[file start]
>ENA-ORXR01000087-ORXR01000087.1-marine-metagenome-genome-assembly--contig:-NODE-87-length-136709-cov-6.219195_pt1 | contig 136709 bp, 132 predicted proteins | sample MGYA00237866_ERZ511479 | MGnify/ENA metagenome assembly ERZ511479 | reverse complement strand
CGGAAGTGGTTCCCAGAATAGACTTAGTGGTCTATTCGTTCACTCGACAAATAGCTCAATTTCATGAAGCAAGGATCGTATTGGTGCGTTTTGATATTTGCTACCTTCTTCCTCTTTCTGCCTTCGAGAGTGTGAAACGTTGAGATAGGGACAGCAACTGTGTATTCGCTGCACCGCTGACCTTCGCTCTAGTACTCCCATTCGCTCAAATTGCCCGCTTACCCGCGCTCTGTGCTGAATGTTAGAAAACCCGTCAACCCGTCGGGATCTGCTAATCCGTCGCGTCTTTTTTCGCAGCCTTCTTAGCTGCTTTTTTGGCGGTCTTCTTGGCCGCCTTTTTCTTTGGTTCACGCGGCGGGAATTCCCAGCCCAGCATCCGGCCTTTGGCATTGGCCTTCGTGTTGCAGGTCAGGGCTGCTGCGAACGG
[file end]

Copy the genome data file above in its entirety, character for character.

>ENA-ORXR01000087-ORXR01000087.1-marine-metagenome-genome-assembly--contig:-NODE-87-length-136709-cov-6.219195_pt1 | contig 136709 bp, 132 predicted proteins | sample MGYA00237866_ERZ511479 | MGnify/ENA metagenome assembly ERZ511479 | reverse complement strand
CGGAAGTGGTTCCCAGAATAGACTTAGTGGTCTATTCGTTCACTCGACAAATAGCTCAATTTCATGAAGCAAGGATCGTATTGGTGCGTTTTGATATTTGCTACCTTCTTCCTCTTTCTGCCTTCGAGAGTGTGAAACGTTGAGATAGGGACAGCAACTGTGTATTCGCTGCACCGCTGACCTTCGCTCTAGTACTCCCATTCGCTCAAATTGCCCGCTTACCCGCGCTCTGTGCTGAATGTTAGAAAACCCGTCAACCCGTCGGGATCTGCTAATCCGTCGCGTCTTTTTTCGCAGCCTTCTTAGCTGCTTTTTTGGCGGTCTTCTTGGCCGCCTTTTTCTTTGGTTCACGCGGCGGGAATTCCCAGCCCAGCATCCGGCCTTTGGCATTGGCCTTCGTGTTGCAGGTCAGGGCTGCTGCGAACGG